From: Terje Slettebø (tslettebo_at_[hidden])
Date: 2004-09-18 06:04:07
>From: "Andy Little" <andy_at_[hidden]>
> "Andy Little" <andy_at_[hidden]> wrote in message
> Hmm Apologies. Scratch the above. I guess its not that relevent here.
> Anyways, after taking a look at the library(s)... it looks extremely
All the work I've put into it, is worth it, when one gets feedback like
> Does it duplicate type_traits... maybe..
I'm not sure if I understand. None of the traits in the library(s) does the
same as the Boost type traits (that wouldn't be any point). It _uses_ those
traits (as well as other components) to build new traits, yes, so it extends
it, as you say.
In fact, that was one thing I found afterwards that didn't give proper
credit to: The Boost type traits are indispensable to the library. Without
them, there would be no library.
> but as well as extending it, it
> also provides encapsulation of commonly used concepts.
That, it does, as well as having facilities to create traits for your own
concepts. (Those same facilities that are used to create the C++ standard
and MPL traits), analoguous to the Boost Concept Check Library, as mentioned
in another posting.
I see, however, that I need to improve the docs (no surprise, there, it was
preliminary, after all), to focus more on how one might make one's own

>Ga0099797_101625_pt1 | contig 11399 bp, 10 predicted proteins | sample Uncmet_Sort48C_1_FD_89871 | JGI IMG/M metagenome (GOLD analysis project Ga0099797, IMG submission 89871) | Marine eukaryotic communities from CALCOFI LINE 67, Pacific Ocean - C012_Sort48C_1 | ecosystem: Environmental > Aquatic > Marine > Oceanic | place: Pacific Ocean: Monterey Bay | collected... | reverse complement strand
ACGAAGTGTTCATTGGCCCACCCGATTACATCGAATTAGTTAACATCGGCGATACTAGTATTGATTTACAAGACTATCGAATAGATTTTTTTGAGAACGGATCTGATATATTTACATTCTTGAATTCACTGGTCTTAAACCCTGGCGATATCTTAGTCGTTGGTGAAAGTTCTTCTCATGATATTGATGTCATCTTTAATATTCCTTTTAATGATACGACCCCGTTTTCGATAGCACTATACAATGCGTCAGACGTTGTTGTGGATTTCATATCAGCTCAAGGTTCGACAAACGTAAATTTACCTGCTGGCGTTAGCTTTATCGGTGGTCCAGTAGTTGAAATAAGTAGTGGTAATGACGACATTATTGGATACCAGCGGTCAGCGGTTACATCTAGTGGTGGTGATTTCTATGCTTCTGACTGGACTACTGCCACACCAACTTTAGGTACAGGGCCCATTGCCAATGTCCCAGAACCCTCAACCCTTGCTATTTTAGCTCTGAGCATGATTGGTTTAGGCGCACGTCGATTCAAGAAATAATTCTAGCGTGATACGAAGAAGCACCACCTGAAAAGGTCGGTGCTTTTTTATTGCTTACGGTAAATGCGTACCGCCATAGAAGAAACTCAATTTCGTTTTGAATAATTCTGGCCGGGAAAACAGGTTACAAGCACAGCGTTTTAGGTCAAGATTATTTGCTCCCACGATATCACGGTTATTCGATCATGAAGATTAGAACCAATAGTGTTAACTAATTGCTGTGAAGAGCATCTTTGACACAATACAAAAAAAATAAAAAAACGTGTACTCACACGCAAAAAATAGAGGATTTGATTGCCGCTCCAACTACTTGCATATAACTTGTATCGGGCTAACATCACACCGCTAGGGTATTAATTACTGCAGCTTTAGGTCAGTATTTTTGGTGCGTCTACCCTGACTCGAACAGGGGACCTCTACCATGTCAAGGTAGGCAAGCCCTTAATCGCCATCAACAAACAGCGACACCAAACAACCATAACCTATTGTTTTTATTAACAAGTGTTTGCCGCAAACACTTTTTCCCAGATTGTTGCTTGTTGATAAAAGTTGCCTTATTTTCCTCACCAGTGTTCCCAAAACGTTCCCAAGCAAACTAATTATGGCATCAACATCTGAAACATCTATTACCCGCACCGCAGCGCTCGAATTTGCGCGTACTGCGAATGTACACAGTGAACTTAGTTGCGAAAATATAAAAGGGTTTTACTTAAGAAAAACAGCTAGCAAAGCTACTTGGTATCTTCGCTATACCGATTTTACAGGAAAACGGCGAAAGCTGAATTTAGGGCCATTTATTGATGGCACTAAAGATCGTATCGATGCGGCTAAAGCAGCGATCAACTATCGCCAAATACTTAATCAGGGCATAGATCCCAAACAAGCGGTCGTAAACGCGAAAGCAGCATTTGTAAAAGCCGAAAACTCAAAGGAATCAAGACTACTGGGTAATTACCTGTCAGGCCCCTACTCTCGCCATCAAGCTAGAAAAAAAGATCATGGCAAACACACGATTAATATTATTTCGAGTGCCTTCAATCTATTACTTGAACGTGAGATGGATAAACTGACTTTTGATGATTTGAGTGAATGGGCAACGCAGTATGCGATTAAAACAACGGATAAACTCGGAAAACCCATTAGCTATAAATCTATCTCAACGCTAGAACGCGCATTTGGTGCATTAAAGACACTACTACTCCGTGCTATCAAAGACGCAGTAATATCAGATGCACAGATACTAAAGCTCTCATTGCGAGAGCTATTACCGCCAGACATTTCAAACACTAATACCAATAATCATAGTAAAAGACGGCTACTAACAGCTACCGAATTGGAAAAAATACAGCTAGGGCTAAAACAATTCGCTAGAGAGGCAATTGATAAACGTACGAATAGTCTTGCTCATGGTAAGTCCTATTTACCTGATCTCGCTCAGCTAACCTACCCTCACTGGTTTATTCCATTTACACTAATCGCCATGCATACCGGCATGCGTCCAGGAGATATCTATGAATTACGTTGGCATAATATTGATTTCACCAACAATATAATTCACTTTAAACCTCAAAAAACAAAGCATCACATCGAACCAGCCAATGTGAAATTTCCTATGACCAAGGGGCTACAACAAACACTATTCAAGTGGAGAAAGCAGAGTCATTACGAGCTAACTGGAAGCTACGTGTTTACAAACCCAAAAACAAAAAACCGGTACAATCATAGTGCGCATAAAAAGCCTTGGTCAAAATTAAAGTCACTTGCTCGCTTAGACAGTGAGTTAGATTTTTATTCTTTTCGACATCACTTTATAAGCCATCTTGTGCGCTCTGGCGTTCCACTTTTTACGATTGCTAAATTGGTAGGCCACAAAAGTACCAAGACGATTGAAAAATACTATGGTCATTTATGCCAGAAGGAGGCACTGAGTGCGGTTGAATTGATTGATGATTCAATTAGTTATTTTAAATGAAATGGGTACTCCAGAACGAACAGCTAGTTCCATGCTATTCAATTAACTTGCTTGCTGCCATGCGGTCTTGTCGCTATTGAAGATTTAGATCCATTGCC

traits. As it is, it's mostly just introduction, and a reference section. I
agree with what has come from these threads that the ability to provide
automation, or elementary building blocks, as well as making that easy to
use, is crucial for such a library.
> Once you have enable_if then you certainly need tools to work with it and
> from an initial view of the docs, many common but often hard to figure
> concepts are available here in encapsulated form. For myself I dont want
> know the gory details... so long as it works.
That's much of the point:
> Like It.. Like it a Lot. :-)
Now, if I can find some time to play with it, myself (eating your own dog
food, as they say). I certainly intend to do that. It was not at least about
"scratching an itch", and I ironically got lots of long, rambling error
messages from time to time when working on it, so that certainly helped to
motivate me to keep going.
I pondered whether I should "bootstrap" it - that is, use the traits in the
library for things like the unit tests. However, the unit tests take long
enough to compile as they are, and I didn't want to possibly substantially
prolong it, by adding tests to the templates there. So I just took the
"hits" that came, when something went wrong, and I got an instantiation
stack dump pages and pages long, and just prayed that it would be reasonably
easy to fix the problem. When your software development methodology is based
on prayer, and hanging good-luck charms on the monitor, something is wrong,
isn't it? ;) Yet, I think I'm not alone in this...
Unfortunately, my system clock was wrong in my first few postings, and that
also included the files in the library, making it rather impossible to
compile (the generated files would always be older than the source
files...). I've uploaded a new version where all the time stamps have been
reset to normal values. Sorry about that.
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